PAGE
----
It's been good fun getting used to this machine - it is far and away my favourite tool. To illustrate this, a case study:
I have always wanted a pen plotter, and built quite a few rough attempts. I measured the fan shroud on the ender, did 5 mins of CAD and started a print. Half an hour later I came back from a walk to find a part waiting. It fit, but was a bit wobbly. One small adjustment to the CAD file and another half hour wait, and I popped the part off the bed, clipped it in and smiled. I printed some different pen holders, clipped some paper to my bed and started plotting. Quick iteration, good results and it encouraged me to make something and to dig out my old generative art code. Winning!
I've printed a few upgrades for the printer itself - a filament guide and new part cooling fan guide were recommended, but I have yet to notice much difference. Maybe when I try more miniatures I'll see it. I also added a tool draw and fan cover for the main board.
I started printing out one part of a larger system I'll be using for my thesis. It consists of an inner plate and an outer ring that can be spun independently by two stepper motors. I printed a few of the parts, then before printing the final large base *I made some test prints to check everything would fit*. If you haven't thought of doing this yet, it can save so much time. In this case, the most important test was what diameter should the center raised rod be to mate with the 15mm hole in the middle of the inner plate. 14.8 was a little too snug but could easily have been sanded down. 14.6mm was perfect, so I stopped testing and printed the main part. Here;s the full assembly:
To attach the gears to my salvaged steppers, I heated up the gears that were already on the steppers (from an old printer) and pushed the hot metal into a slightly undersized hole. Seems to have worked well. Lesson for next time: bevel the hole to help keep things centered:
Printed it, but must have pulled out the SD card before it was done copying - the print stopped 3/4 of the way through and the rest of the gcode file was corrupted. Luckily, after a few false starts, I managed to re-start the print by editing out all the gcode that had already executed, clippin off the melted bit of plastic, adding a line of code to tell the extruder how much it had already pushed out and printing from there. The bond was weak but it held enough to finish the print, after which I could take it off, play it a bit and have some fun and then break it and glue it properly together. The glue is currently setting, and it needs some sanding and cleaning up, but I'm still very amazed at the quality coming off this printer!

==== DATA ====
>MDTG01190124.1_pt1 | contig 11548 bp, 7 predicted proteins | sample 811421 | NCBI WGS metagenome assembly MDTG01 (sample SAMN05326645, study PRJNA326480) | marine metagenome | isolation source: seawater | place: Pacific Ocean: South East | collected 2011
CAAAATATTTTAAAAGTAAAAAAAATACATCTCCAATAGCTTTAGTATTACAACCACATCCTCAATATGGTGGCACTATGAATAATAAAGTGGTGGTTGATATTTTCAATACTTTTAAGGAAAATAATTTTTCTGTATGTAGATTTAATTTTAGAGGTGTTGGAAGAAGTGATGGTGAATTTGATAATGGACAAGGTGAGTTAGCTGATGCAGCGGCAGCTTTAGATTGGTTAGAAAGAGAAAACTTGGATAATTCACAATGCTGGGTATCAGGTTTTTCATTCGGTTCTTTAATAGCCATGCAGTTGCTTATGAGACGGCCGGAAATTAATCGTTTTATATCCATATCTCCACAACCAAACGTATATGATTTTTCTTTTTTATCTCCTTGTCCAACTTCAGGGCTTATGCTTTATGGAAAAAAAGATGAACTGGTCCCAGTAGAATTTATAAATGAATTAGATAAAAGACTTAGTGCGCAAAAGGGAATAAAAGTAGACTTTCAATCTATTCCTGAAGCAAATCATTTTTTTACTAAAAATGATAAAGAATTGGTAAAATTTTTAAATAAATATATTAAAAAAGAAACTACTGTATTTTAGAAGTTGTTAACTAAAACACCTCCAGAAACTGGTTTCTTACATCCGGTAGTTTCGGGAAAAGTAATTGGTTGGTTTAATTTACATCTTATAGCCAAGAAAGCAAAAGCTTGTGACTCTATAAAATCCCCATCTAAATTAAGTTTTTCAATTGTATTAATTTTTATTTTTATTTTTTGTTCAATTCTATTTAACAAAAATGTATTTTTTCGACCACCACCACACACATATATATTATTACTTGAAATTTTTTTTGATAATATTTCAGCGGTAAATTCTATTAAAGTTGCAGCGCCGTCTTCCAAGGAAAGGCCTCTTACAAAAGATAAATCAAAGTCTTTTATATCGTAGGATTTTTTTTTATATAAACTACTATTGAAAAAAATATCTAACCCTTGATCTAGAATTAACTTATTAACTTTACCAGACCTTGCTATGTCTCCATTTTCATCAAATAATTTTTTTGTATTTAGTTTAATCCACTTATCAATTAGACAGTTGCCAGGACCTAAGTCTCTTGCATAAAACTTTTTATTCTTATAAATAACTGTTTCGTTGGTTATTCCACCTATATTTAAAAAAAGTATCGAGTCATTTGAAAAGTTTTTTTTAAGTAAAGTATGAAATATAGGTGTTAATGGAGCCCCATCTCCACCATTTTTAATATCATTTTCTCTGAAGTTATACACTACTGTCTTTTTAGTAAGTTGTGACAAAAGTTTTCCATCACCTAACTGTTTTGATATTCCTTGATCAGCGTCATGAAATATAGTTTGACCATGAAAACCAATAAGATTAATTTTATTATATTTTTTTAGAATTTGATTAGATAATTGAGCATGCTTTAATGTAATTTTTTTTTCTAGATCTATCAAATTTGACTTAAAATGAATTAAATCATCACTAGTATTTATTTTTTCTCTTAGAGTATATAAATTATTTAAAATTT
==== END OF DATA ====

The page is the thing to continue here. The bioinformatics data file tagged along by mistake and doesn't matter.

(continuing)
I couldn't resist trying out vase mode. I used a very slow speed to start with, then kept cranking it up by turning the knob on the machine. It continued to work great up to 500% (40mm/sec * 5 = 200mm/sec) !!! Because the print head is so light, and the printer so rigid, it handles this with almost no perceptible drop in quality. However, around 600% it started having issues keeping up the plastic flow, and the layers stopped sticking so well. The lesson here is that I've been waiting too long for my prints!
I went to the hardware store for a R18 piece of mirror for the bed surface, and bought ~50x that in paint, glue, calipers, tape, supplies.... Ahhh the dangers of hardware stores.
The bed of my Ender 3 was a little warped, and I had to mess with the way it's attached to get it to slide right along the Y axis. Not terrible, but it made leveling hard and for large prints the level was varied enough that I got my first print failure when trying to make parts in a batch. The glass bed is much nicer. It works without adhesive, but spray adhesive makes it easier.
This is my first print on the bed - I got impatient and stopped it before the print was done - the rest was aesthetic and I was impatient to try other things! These parts get a paint job and some sanding, and will be used in an upcoming project. Some more pics of the parts being primed and painted, and of the final assembly with the giant base plate I printed. I'll laser cut future versions of the base, but when all you have is a 3d printer...... :)
I get a nice interference fit with 0.1mm clearance.
Assembly was fun - took a couple of us about an hour, and then another 30 minutes of fine tuning on my part to get the frame all square try to level the bed.
First print (the test dog that came with the printer) looked great, and my family were suitably impressed:
Next I tried a gear for a design I've been working on. It came out OK, but 210 was a little hot for my PLA by the looks of it. I printed some little calibration parts I made, and got a bit worried - they seemed off. Turns out they just had a bit of a bulge at the bottom (elephants foot) which was solved by lowering some temperatures. Didn't stop me spending ages trying to re-scale things in cura.
The settings I've settled on for now, with my 0.4mm nozzle
Layer Height 0.1 for fine detail, 0.2 for faster prints Initial Layer Height 0.15 for a better bed adhesion. Line width 0.35 Wall Thickness 3 lines (1.2 mm) Top/Bottom layer thickness 5 layers if important, 2 if fast Top Bottom patterns Line Infill Density 20% and grid or line pattern Retraction 6.5mm at 25mm/sec Print speed 40mm/sec
Wall speed 20 Infill Speed 80mm/sec initial Layer speed 20 mm/sec depending on the complexity of the model Adhesion Type Skirt and Line count 4 (gives time to adjust bed levelling if it looks off.
I can speed things up quite a bit without loosing too much quality, but since a lot of my prints run overnight (he says, after three days) I tend to leave it on this most of the time.